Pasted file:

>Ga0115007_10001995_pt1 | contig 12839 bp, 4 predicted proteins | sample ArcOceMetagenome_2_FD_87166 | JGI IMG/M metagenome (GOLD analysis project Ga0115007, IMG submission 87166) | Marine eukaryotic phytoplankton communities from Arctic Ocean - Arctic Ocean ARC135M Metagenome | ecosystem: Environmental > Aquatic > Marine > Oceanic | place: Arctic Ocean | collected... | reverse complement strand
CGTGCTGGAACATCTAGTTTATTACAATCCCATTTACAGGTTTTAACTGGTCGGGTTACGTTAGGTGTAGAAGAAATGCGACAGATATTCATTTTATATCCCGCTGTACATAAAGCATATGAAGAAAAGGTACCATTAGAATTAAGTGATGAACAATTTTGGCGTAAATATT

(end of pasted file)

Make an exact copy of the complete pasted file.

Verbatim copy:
>Ga0115007_10001995_pt1 | contig 12839 bp, 4 predicted proteins | sample ArcOceMetagenome_2_FD_87166 | JGI IMG/M metagenome (GOLD analysis project Ga0115007, IMG submission 87166) | Marine eukaryotic phytoplankton communities from Arctic Ocean - Arctic Ocean ARC135M Metagenome | ecosystem: Environmental > Aquatic > Marine > Oceanic | place: Arctic Ocean | collected... | reverse complement strand
CGTGCTGGAACATCTAGTTTATTACAATCCCATTTACAGGTTTTAACTGGTCGGGTTACGTTAGGTGTAGAAGAAATGCGACAGATATTCATTTTATATCCCGCTGTACATAAAGCATATGAAGAAAAGGTACCATTAGAATTAAGTGATGAACAATTTTGGCGTAAATATT